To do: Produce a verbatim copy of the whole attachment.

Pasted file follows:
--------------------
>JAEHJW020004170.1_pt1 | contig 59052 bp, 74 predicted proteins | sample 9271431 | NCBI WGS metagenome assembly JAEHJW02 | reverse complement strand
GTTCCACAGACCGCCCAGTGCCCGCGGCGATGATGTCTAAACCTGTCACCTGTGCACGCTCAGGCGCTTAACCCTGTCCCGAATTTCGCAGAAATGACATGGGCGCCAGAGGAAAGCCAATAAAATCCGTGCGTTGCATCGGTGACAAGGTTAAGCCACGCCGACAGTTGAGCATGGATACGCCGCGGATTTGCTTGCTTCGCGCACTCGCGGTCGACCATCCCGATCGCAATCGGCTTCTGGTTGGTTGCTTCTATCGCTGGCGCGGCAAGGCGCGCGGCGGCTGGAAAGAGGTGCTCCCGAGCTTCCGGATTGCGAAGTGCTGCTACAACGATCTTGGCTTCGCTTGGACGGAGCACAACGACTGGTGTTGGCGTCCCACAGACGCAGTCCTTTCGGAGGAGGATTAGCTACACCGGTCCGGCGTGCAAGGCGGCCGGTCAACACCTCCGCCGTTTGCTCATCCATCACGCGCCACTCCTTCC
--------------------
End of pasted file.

>JAEHJW020004170.1_pt1 | contig 59052 bp, 74 predicted proteins | sample 9271431 | NCBI WGS metagenome assembly JAEHJW02 | reverse complement strand
GTTCCACAGACCGCCCAGTGCCCGCGGCGATGATGTCTAAACCTGTCACCTGTGCACGCTCAGGCGCTTAACCCTGTCCCGAATTTCGCAGAAATGACATGGGCGCCAGAGGAAAGCCAATAAAATCCGTGCGTTGCATCGGTGACAAGGTTAAGCCACGCCGACAGTTGAGCATGGATACGCCGCGGATTTGCTTGCTTCGCGCACTCGCGGTCGACCATCCCGATCGCAATCGGCTTCTGGTTGGTTGCTTCTATCGCTGGCGCGGCAAGGCGCGCGGCGGCTGGAAAGAGGTGCTCCCGAGCTTCCGGATTGCGAAGTGCTGCTACAACGATCTTGGCTTCGCTTGGACGGAGCACAACGACTGGTGTTGGCGTCCCACAGACGCAGTCCTTTCGGAGGAGGATTAGCTACACCGGTCCGGCGTGCAAGGCGGCCGGTCAACACCTCCGCCGTTTGCTCATCCATCACGCGCCACTCCTTCC